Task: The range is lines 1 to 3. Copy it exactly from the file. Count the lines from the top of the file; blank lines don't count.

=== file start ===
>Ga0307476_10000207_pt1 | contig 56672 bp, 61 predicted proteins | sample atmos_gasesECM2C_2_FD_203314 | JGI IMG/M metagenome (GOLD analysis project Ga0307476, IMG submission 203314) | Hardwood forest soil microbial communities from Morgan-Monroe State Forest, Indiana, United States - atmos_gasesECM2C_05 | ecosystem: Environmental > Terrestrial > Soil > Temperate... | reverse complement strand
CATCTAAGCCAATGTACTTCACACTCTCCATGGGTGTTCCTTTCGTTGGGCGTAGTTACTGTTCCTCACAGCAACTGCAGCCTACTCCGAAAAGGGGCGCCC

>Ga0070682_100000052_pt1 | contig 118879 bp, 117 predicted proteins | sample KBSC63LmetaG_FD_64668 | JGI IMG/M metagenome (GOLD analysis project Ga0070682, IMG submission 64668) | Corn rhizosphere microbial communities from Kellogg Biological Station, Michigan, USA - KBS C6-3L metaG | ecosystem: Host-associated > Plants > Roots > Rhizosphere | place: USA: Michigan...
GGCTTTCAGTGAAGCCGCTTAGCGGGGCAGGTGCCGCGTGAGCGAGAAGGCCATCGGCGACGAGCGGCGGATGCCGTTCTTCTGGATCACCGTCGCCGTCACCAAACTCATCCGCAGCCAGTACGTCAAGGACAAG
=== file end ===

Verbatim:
>Ga0307476_10000207_pt1 | contig 56672 bp, 61 predicted proteins | sample atmos_gasesECM2C_2_FD_203314 | JGI IMG/M metagenome (GOLD analysis project Ga0307476, IMG submission 203314) | Hardwood forest soil microbial communities from Morgan-Monroe State Forest, Indiana, United States - atmos_gasesECM2C_05 | ecosystem: Environmental > Terrestrial > Soil > Temperate... | reverse complement strand
CATCTAAGCCAATGTACTTCACACTCTCCATGGGTGTTCCTTTCGTTGGGCGTAGTTACTGTTCCTCACAGCAACTGCAGCCTACTCCGAAAAGGGGCGCCC

>Ga0070682_100000052_pt1 | contig 118879 bp, 117 predicted proteins | sample KBSC63LmetaG_FD_64668 | JGI IMG/M metagenome (GOLD analysis project Ga0070682, IMG submission 64668) | Corn rhizosphere microbial communities from Kellogg Biological Station, Michigan, USA - KBS C6-3L metaG | ecosystem: Host-associated > Plants > Roots > Rhizosphere | place: USA: Michigan...